Constantly blaming non-Muslims for graft could threaten social harmony, says C4

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Coverage by: The Star

KUALA LUMPUR: Linking non-Muslims to the rise of corruption in Malaysia is a dangerous narrative that could lead to social disharmony, says the Centre to Combat Corruption and Cronyism (C4).

Its acting chief executive officer Pushpan Murugiah said the perception is more of a political agenda to create an “us versus them” narrative.

“By creating a division between communities, (those issuing the statements) hope to secure some form of support or loyalty.

“This narrative is dangerous and can lead to social disharmony.

“There has to be more maturity and responsibility in addressing public issues,” he told The Star on Wednesday (July 12)

On Tuesday (July 11) Kedah Mentri Besar Datuk Seri Muhammad Sanusi Md Nor was quoted as saying non-Muslims are the majority of people who get arrested for giving and taking bribes.

Pushpan said he believes Muhammad Sanusi is relying on data extracted from a university student’s paper.

“From an academic standpoint, was the paper peer reviewed, was there proper analysis done on the findings or were there any other alternative papers with differing data or analysis?

“Furthermore, do we have information from government agencies to support these findings?

“More studies and research have to be done before any concrete conclusion can be made,” he said.

Pushpan shared that he did not believe that corruption was a matter of faith or ethnicity.

“Corruption is a problem that sees no skin colour, race or religion.

“It is an endemic problem that affects every Malaysian (in) every aspect of our lives.

“It has usurped every fabric of our society and institutions and needs to be addressed immediately.

“Our drop in the Corruption Perceptions Index and our third position in the crony-capitalism index are testimony to a larger, endemic national problem rather than a racial one,” he said.

He shared that there is no value in the blame game.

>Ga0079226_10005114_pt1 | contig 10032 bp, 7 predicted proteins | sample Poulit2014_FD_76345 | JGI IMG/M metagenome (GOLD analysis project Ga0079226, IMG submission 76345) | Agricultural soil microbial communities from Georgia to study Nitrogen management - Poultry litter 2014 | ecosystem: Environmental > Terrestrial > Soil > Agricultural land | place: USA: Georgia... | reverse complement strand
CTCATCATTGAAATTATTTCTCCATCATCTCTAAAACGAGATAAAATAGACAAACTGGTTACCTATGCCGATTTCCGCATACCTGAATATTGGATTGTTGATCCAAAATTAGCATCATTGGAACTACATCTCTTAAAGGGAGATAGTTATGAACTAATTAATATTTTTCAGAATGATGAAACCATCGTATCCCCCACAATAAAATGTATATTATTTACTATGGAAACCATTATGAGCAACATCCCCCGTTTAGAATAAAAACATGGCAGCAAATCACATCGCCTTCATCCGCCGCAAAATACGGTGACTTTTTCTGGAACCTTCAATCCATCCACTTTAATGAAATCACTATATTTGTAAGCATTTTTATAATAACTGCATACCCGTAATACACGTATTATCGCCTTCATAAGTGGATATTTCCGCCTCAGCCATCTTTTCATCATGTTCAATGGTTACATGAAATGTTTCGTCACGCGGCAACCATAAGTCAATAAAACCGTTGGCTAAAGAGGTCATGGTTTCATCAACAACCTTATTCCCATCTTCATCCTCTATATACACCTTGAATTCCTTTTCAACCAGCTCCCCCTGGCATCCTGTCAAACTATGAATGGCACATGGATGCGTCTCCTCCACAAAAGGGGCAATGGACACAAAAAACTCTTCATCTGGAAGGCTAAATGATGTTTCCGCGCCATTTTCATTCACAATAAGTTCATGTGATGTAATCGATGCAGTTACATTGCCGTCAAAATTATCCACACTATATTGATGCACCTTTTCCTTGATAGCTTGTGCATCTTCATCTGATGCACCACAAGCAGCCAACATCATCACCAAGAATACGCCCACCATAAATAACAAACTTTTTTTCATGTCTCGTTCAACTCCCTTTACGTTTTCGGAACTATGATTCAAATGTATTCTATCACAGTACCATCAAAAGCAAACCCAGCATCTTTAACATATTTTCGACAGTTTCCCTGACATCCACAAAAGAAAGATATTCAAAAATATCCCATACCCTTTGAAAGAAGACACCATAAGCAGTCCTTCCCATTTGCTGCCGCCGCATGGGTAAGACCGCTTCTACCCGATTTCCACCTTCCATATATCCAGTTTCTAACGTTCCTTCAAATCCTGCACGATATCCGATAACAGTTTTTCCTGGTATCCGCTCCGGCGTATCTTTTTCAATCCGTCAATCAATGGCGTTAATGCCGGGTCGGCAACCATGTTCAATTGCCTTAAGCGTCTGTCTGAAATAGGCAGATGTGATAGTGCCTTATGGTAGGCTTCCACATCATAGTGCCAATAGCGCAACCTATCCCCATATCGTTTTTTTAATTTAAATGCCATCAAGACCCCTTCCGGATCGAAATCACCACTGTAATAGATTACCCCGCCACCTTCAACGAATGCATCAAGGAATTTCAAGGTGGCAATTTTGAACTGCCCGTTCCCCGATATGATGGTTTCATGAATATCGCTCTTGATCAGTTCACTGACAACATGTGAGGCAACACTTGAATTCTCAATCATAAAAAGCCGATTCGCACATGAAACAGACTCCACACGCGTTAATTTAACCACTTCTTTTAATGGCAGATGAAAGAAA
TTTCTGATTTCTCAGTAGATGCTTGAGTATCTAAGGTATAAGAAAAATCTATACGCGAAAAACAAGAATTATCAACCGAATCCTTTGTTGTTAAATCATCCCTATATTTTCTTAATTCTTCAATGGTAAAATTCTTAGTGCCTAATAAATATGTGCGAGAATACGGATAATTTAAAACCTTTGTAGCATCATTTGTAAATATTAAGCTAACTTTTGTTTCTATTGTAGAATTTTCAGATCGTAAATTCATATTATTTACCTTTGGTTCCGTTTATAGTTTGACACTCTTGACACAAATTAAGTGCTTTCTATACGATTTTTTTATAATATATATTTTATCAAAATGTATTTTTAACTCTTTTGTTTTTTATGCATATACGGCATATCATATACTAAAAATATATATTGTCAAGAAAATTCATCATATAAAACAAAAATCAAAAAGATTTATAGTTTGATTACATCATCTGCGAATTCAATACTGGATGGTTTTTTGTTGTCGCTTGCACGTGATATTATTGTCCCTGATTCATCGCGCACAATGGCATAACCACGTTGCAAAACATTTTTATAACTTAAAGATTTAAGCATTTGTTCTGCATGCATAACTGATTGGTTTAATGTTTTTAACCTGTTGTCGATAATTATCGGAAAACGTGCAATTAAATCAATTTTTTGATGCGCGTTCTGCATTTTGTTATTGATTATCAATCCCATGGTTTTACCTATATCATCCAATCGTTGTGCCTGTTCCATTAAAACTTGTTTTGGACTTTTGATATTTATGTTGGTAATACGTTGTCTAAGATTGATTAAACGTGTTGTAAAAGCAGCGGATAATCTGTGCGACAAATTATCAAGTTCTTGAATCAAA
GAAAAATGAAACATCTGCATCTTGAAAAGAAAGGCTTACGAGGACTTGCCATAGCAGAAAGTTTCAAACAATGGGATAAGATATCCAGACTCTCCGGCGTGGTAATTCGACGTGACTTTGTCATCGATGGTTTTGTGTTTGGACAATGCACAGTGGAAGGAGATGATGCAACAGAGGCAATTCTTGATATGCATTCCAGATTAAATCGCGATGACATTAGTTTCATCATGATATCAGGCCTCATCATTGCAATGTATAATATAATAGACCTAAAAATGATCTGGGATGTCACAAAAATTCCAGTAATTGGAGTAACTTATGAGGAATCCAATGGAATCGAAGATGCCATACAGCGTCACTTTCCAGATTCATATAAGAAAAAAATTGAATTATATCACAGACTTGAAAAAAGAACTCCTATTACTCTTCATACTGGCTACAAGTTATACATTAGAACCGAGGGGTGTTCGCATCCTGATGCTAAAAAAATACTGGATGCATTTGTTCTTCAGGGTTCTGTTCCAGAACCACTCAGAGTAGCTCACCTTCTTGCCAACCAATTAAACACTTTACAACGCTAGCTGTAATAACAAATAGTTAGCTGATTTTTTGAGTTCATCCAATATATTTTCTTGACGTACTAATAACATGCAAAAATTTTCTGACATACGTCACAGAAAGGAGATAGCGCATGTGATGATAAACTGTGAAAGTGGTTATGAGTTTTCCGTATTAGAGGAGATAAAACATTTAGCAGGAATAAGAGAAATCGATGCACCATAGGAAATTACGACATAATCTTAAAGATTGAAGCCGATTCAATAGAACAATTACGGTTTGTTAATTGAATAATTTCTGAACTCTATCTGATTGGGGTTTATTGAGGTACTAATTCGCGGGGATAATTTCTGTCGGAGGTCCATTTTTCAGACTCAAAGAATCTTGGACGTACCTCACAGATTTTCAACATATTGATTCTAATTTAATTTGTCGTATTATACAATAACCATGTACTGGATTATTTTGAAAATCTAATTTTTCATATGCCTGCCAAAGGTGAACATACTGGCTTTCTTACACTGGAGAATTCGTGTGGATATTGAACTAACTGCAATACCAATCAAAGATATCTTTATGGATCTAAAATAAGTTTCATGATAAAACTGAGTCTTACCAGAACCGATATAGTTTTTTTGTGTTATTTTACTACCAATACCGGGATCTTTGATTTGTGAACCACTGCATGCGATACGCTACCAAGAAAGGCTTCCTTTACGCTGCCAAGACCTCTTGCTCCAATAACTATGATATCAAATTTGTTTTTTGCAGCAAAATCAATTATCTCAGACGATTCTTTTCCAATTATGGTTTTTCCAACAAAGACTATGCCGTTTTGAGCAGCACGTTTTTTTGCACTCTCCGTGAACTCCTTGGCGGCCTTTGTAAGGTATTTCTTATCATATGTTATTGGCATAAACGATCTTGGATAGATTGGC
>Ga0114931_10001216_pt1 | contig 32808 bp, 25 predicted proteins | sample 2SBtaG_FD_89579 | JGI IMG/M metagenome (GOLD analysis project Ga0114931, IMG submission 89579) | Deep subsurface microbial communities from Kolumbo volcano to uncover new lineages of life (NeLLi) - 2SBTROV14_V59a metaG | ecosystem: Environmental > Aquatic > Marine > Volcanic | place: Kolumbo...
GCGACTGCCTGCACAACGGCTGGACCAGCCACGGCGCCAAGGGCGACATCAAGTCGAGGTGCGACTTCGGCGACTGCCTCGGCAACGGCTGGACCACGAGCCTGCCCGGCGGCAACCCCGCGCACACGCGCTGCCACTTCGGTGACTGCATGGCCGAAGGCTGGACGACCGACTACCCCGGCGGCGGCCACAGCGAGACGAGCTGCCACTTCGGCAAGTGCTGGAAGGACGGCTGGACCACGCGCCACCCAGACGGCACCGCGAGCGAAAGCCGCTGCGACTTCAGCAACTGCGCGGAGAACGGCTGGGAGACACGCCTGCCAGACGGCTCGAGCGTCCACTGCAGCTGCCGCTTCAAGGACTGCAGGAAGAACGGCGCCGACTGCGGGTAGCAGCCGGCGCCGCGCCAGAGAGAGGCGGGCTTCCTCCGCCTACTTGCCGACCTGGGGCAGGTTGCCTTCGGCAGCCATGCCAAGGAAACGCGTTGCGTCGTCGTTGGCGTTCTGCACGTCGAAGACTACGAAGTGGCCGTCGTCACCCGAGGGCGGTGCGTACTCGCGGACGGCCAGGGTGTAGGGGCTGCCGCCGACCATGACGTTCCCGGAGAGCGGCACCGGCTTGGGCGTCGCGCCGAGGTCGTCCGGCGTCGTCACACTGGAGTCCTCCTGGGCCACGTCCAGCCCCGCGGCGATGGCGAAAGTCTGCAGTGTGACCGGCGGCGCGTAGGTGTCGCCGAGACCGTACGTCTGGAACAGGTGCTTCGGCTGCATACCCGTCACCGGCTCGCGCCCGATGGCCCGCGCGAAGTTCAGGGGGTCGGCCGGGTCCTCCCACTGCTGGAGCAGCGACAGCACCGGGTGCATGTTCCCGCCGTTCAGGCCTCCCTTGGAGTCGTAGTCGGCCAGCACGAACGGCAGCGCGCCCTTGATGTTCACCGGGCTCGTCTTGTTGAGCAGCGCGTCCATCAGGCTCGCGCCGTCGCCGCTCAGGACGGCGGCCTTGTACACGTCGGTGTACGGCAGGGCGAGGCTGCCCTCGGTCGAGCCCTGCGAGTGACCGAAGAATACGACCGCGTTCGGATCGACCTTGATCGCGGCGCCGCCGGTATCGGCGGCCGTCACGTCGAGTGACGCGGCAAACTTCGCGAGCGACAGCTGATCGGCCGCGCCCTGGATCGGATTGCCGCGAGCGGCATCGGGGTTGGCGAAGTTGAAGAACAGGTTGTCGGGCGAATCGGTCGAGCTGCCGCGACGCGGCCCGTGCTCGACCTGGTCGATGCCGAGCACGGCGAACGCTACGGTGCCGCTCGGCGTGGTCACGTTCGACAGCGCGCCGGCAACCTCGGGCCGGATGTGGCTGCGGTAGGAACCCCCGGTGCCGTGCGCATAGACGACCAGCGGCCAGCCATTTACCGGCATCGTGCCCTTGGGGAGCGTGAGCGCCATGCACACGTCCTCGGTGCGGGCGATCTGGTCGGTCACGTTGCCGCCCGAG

“Instead, there should be more concerted effort to eradicate corruption from our politics, infrastructure and society.

“Pushing for reforms such as separation of the Attorney General and Public Prosecutor’s powers, the reformation of the Malaysian Anti-Corruption Commission (MACC) into an independent body, creation of an ombudsman, more oversight on the workings of the government, and restricting the nexus between business and politics, while strengthening Section 17 of the MACC Act 2009 for corporate liability are some of the issues that need to be addressed.

“In fact, we should be looking at how to expand the definition of corruption within our society’s understanding.

“We need to extend the understanding of corruption from mere bribery to cronyism, nepotism, patronage and abuse of power, which are enablers that lead to grand corruption,” he said.

On Tuesday, Muhammad Sanusi was interviewed in a podcast where he agreed with PAS president Tan Sri Abdul Hadi Awang’s prior statement that non-Muslims were the reason corruption was happening in Malaysia.

“I stand by Tok Guru (Hadi’s) statement. As long as it is the truth, I will stand by it.

“You can go and check how many non-Muslims were arrested for giving and receiving bribes,” he said in the Keluar Sekejap podcast with former Umno Youth chief Khairy Jamaluddin and former Umno information chief Shahril Hamdan.

When asked about the need for Abdul Hadi to make such a statement, Muhammad Sanusi pointed out that it was DAP that played up the corruption issue.

“DAP called Malay leaders corrupt and said they couldn’t be trusted.

“They had actually said that it is better to have non-Muslim leaders who are good than Muslim leaders who are corrupt.

“We can’t trust everything DAP says. We need to check the facts,” he added.

Asked if statements made by PAS in recent times would affect non-Malay support for Perikatan Nasional, Muhammad Sanusi, who is also the coalition’s elections director, said the statement was made to correct the narrative that claimed Malay-Muslim leaders are corrupt.




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